Hello wonderful people! Welcome to my blog where I post some of my musings on the intersections of art and therapy. As time goes by I'll be posting more about who I am and topics that I like to write about. To start, here's an essay that I wrote way back in when I was doing my visual arts degree. At the time of writing this, I was putting to words my perceptions of the therapeutic qualities of art and pretty much consolidating what kind of approach I would take my artwork, and later on my therapeutic style. Enjoy!


about my work


Artist Statement


My artwork and photography are influenced by several artists, but today I will be focusing on one artist who inspired me in particular, Rinko Kawauchi. Kawauchi's aesthetic and process of finding precious and mysterious moments in the every day made a major influence on how I approach the world and my work. I am drawn to finding interesting objects and scenes that I see during my commuting and walking around the city. Through this, I became attracted to what I would see in my every day, the strange and seemingly boring objects that I would find lying about on the street or the way in which the light shines through the fog while on the train. Rinko's photographs also influenced how I saw beauty in landscapes. To me, the landscape speaks to the sublime, but on a more personal level they also become "dream"-scapes, natural scenes that possess an ephemeral beauty to be considered and contemplated and the ability to captivate and speak to the viewer. This process of creating photographs like these by heightening one’s awareness of the surrounding environment became therapeutic for me. Redirecting my focus away from my thoughts and worries and towards my present surroundings helped me cope with the overwhelming pressures and stimulation of our digital information-loaded society. By emptying the mind, we let go of the old and make room for new information to exist and be able to notice the smaller and quieter wonders of life. 


The idea that I propose is that this way of making art relates to the plasticity of the mind and body and offers a space of refuge and coping by looking at the every day through a softer and quieter mode. Regarding plasticity, Catherine Malabou talks about Freud’s plasticity in The New Wounded (2012) as “a form’s ability to be deformed without dissolving and thereby to persist throughout its carious mutation, to resist modification, and to always be liable to emerge anew in its initial state”. She expands on this that trauma, it’s a plasticity with an “ability to create an identity through loss” (2012). So, while we go through the traumas of our lives, there is a tendency to regress and fall back to what we were initially, perhaps to our own childhood. However, the trauma still leaves its scars which may be difficult to deal with in the present. In a way, we could look at Kawauchi’s work and my own as a pursuit of a ‘childlike’ wonder, meaning a simpler and more innocent perspective of our surroundings, and a retreat from the trauma and anxieties of life. Rather than making art that is more conceptually challenging or theoretically dense, perhaps there is a desire or maybe an imminent return to simplicity and enjoying beauty and wonder for what it is. Why is this? To escape or to find refuge from the traumas and fatigue that we experience throughout our development and maturation either due to pressures of, let’s say, an art institution or the society we exist in.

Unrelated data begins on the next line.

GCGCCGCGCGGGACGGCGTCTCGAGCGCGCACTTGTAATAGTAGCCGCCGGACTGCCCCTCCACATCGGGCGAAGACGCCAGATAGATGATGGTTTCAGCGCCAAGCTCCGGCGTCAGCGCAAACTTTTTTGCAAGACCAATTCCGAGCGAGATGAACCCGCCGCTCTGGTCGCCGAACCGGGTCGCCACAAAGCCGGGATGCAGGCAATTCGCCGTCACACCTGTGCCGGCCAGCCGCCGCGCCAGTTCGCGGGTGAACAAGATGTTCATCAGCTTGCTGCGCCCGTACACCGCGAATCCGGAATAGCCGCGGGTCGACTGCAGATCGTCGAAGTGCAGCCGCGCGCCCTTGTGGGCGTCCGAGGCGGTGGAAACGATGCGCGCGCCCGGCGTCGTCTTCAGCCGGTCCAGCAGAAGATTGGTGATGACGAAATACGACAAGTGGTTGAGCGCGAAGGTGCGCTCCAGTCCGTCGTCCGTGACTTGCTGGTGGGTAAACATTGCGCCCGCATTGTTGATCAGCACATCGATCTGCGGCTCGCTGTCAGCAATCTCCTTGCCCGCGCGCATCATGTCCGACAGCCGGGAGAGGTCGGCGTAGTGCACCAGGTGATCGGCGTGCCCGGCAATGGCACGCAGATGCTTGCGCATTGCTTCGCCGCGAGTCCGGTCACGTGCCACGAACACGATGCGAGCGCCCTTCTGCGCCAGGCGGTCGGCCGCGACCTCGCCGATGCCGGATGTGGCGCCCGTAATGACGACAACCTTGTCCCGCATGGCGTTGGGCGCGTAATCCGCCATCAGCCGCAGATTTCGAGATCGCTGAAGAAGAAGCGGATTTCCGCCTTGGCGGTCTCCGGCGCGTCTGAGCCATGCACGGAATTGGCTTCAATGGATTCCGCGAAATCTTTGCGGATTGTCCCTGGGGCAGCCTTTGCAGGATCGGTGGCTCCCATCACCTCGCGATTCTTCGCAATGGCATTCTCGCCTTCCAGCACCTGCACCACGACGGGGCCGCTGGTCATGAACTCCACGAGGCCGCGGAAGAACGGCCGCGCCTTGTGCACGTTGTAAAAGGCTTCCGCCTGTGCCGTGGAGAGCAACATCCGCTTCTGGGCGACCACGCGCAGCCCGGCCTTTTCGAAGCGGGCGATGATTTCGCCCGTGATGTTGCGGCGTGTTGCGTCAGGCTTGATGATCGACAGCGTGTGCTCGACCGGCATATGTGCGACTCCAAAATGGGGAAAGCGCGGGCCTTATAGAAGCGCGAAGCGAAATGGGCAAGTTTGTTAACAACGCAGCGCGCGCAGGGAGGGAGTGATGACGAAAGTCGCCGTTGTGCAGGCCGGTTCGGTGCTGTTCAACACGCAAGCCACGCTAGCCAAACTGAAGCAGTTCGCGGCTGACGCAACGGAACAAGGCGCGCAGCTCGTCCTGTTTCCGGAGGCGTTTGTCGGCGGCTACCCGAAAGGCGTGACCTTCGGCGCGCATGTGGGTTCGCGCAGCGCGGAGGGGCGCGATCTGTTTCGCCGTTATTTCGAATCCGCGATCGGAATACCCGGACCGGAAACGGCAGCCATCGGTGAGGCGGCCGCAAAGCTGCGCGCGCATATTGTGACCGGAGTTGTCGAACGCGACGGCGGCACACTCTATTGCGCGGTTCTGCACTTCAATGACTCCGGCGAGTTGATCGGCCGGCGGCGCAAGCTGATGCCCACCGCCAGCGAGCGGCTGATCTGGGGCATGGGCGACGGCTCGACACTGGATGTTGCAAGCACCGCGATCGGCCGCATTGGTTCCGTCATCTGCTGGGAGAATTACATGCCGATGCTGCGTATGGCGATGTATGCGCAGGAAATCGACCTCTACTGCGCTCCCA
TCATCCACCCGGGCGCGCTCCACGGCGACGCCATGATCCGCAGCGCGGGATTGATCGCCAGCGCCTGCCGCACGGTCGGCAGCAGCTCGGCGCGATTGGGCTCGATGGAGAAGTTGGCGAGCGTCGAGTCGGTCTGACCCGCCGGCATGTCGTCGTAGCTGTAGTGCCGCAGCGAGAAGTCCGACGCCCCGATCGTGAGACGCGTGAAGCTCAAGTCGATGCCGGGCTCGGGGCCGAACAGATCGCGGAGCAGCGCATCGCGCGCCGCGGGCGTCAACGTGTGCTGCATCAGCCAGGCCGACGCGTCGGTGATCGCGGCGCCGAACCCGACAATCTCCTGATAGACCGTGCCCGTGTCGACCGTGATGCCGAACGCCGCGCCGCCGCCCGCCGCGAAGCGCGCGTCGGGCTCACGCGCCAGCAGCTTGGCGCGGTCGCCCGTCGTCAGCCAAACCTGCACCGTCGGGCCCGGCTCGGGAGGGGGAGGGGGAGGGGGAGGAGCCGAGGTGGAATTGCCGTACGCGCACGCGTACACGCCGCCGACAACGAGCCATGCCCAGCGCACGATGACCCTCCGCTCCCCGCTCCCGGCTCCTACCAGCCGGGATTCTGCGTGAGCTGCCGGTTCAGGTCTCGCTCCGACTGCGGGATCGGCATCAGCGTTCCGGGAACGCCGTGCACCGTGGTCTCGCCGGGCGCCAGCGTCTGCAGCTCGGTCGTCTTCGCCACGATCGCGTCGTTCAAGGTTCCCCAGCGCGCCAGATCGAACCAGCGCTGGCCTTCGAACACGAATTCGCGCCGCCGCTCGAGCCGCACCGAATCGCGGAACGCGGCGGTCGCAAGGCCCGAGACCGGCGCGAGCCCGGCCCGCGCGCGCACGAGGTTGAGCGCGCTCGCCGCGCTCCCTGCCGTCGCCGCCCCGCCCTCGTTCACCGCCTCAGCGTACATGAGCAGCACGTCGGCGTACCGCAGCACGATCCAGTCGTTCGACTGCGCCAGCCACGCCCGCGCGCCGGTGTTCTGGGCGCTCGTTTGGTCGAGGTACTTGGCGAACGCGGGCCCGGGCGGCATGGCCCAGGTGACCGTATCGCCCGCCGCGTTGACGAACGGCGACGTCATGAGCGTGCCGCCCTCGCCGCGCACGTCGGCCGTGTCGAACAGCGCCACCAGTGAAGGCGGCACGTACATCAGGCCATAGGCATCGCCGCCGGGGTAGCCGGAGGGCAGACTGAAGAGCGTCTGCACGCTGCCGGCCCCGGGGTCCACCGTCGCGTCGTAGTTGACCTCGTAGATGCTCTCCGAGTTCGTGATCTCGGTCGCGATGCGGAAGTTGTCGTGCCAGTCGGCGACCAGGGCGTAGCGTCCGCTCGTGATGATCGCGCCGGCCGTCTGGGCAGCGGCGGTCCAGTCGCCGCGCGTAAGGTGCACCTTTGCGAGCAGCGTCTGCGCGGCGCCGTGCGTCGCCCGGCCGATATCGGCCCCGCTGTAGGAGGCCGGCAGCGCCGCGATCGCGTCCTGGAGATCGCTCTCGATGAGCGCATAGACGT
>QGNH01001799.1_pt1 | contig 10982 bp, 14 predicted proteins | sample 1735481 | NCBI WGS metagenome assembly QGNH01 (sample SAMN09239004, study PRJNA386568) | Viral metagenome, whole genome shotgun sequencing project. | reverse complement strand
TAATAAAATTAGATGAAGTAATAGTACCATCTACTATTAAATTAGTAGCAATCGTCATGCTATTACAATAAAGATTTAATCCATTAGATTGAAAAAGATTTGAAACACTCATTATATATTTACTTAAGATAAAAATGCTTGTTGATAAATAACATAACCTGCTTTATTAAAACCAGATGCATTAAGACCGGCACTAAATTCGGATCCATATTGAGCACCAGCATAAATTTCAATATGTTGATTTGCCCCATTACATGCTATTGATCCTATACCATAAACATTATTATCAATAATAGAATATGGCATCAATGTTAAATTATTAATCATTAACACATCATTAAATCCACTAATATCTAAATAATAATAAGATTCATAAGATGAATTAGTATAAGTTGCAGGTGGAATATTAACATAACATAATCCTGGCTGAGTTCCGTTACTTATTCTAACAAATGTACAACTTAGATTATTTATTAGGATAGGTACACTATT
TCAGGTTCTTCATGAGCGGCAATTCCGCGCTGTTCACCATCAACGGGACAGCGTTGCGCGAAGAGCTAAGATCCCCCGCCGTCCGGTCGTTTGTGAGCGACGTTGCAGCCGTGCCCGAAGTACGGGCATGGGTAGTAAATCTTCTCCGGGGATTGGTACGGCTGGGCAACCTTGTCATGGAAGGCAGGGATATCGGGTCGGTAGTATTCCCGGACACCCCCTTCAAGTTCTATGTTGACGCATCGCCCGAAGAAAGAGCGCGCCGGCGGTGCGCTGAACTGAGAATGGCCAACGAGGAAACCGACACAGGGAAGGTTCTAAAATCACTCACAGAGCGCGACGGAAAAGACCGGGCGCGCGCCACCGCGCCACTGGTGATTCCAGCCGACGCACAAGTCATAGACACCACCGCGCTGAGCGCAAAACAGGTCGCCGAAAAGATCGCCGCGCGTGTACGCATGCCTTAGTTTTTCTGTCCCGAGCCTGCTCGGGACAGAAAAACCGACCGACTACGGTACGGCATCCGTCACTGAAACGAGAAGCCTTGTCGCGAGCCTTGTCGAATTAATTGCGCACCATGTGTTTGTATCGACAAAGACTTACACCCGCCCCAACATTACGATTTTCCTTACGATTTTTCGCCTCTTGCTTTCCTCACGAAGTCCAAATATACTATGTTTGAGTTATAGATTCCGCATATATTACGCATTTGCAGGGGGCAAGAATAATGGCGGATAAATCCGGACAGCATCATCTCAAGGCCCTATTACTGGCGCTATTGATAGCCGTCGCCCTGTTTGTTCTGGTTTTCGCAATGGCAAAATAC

Rinko Kawauchi, The Eyes, the Ears, 2002-04.

This then leads me to Jen Lowe (2014) discussion in her article regarding the “uncontrolled monitoring of behaviour” in the digital world through data collection from credit cards to even our activities online. Through the commodification of data and ambiguous use of information to police behaviour, there is an increased anxiety and fear, as Lowe mentions in relation to a lack of freedom (2014). This trauma of fear and the unknown use of information leads to a desire to resist such control and pressure by becoming more dangerous and holding more water, meaning acts of resistance through quiet gestures. Kawauchi’s work and my own work can be considered an act of silent resistance and soft protest. Using a quiet and peaceful aesthetic, we find the beauty and wonder in the world around us despite all the anxiety, fear, and corruption of power that exists in it. This art functions as a refuge from the traumas that we experience and offers a space of cleansing and contemplation for the mind and the soul. It also functions to strengthen the psyche to withstand and cope with the traumas, stress, fear, and anxieties of the every day that our society has in store. Perhaps this quiet art-making may not have any significant impact in regards to informational freedom and agency, but it provides a way for us to make peace within ourselves and the world around us to help us better exist with each other.


References

Lowe, Jen. “Notes from a Talk.” Deep Lab, by Addie Wagenknecht et al., Pittsburgh: Deep Lab and the Rank-Ratchye STUDIO for Creative Inquiry at Carnegie Mellon University. 2014. Print.

Malabou, Catherine. “Freud and Pre-existing Fault Lines, Identity Without Precedent.” The New Wounded. New York: Fordham University Press. 2012. Print.

“Rinko Kawauchi contemplates the small mysteries of life.” 16 July. 2016. YouTube. Web. 30 Jan. 2020.